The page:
The aim of this study was to determine factors associated with patient-reported outcomes, 6 to 12 months after moderate to severe injury.
Due to limitations of trauma registries, we have an incomplete understanding of factors that impact long-term patient-reported outcomes after injury. As 96% of patients survive their injuries, several entities including the National Academies of Science, Engineering and Medicine have called for a mechanism to routinely follow trauma patients and determine factors associated with survival, patient-reported outcomes, and reintegration into society after trauma.
Over 30 months, major trauma patients [Injury Severity Score (ISS) ≥9] admitted to 3 Level-I trauma centers in Boston were assessed via telephone between 6 and 12 months after injury. Outcome measures evaluated long-term functional, physical, and mental-health outcomes. Multiple regression models were utilized to identify patient and injury factors associated with outcomes.
We successfully followed 1736 patients (65% of patients contacted). More than half (62%) reported current physical limitations, 37% needed help for at least 1 activity of daily living, 20% screened positive for posttraumatic stress disorder (PTSD), all SF-12 physical health subdomain scores were significantly below US norms, and 41% of patients who were working previously were unable to return to work. Age, sex, and education were associated with long-term outcomes, while almost none of the traditional measures of injury severity were.
The long-term sequelae of trauma are more significant than previously expected. Collection of postdischarge outcomes identified patient factors, such as female sex and low education, associated with worse recovery. This suggests that social support systems are potentially at the core of recovery rather than traditional measures of injury severity.
*Center for Surgery and Public Health, Brigham and Women's Hospital, Harvard Medical School and Harvard T.H Chan School of Public Health, Boston, MA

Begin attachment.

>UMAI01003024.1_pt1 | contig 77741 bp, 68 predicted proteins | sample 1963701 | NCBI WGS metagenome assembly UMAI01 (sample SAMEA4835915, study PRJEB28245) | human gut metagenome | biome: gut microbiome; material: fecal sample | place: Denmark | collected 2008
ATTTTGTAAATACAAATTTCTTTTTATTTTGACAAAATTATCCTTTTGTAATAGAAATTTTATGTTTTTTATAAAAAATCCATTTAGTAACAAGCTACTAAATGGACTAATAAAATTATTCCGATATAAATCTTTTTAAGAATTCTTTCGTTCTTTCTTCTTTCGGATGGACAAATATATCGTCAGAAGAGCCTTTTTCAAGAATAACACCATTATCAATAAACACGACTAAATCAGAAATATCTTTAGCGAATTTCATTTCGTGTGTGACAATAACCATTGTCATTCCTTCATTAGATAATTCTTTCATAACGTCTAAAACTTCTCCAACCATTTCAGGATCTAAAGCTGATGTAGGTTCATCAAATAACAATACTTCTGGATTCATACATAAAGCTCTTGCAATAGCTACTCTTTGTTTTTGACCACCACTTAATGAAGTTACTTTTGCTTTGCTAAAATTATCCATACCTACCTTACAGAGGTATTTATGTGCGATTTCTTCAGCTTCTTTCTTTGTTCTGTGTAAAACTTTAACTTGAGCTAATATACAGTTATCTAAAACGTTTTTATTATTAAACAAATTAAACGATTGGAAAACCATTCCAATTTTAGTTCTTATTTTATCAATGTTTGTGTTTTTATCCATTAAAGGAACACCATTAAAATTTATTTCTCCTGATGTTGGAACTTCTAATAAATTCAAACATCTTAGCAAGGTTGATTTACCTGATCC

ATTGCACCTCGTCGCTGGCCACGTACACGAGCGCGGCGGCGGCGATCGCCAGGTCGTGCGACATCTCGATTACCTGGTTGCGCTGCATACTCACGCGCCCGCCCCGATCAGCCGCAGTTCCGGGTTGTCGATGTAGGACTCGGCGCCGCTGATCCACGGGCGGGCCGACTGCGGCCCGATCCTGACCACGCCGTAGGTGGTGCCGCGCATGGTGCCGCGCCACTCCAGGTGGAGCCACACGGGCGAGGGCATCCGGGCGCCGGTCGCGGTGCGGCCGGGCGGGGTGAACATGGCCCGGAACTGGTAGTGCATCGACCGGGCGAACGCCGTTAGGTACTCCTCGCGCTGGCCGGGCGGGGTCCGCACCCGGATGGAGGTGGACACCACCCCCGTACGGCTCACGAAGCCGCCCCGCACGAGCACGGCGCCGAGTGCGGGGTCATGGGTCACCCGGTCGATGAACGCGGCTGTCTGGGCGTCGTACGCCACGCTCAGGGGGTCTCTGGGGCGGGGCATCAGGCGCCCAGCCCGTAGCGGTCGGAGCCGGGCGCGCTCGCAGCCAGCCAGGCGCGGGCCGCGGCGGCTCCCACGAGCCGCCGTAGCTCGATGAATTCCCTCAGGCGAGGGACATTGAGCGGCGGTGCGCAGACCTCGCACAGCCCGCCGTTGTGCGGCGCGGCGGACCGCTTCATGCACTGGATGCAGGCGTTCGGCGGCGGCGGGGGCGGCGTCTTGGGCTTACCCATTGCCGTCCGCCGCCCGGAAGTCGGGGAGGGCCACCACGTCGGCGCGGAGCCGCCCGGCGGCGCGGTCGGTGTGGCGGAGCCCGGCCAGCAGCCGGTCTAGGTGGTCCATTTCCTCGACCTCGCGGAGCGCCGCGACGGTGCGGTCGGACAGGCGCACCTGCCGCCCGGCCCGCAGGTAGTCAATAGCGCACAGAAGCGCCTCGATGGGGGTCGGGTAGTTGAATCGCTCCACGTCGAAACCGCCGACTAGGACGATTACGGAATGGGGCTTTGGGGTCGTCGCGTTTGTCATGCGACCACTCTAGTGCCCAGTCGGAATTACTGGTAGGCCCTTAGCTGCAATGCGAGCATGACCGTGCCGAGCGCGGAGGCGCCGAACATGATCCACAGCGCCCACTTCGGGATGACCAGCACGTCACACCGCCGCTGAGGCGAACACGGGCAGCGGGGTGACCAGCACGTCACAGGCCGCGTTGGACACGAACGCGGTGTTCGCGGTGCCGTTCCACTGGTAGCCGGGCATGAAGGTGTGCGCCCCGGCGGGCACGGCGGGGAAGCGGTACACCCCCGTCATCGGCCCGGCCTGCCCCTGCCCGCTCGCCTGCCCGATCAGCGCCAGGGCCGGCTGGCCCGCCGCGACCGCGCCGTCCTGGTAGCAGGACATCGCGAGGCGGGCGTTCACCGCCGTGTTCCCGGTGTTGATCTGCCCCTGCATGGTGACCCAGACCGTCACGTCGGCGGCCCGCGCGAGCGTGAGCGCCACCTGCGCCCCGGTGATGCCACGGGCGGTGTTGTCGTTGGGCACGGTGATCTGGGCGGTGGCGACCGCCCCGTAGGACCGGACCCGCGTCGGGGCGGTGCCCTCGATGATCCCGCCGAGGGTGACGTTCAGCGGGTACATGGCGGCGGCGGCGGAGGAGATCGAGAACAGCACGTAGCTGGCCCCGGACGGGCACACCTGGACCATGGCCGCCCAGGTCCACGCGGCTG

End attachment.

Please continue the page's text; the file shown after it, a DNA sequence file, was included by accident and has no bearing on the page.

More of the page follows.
†Department of Surgery, Division of Trauma, Burn and Surgical Critical Care, Brigham and Women's Hospital, Harvard Medical School, Boston, MA
‡Department of Surgery, Division of Trauma, Acute Care Surgery & Surgical Critical Care, Boston University School of Medicine, Boston, MA
§Department of Surgery, Division of Trauma, Critical Care & Acute Care Surgery, Oregon Health and Science University, Portland, OR
||Department of Surgery, Division of Trauma, Emergency Surgery, and Surgical Critical Care, Massachusetts General Hospital, Harvard Medical School, Boston, MA.
Reprints: Adil H. Haider, MD, MPH, Center for Surgery and Public Health, 1620 Tremont Street, Suite 4-020, Boston, MA 02120. E-mail: firstname.lastname@example.org.
JPHE, SSAR, and MA performed the data collection.
JPHE, AFH, AHH, DN, GK, KB, HK, GV, and AS made substantial contributions to conception and design of the study.
The present original work was funded by the Center for Surgery and Public Health own resources.
All authors contributed substantially to analysis/interpretation of data, manuscript drafting/critical revision, and gave final approval of the version submitted.
The authors declare no conflict of interests.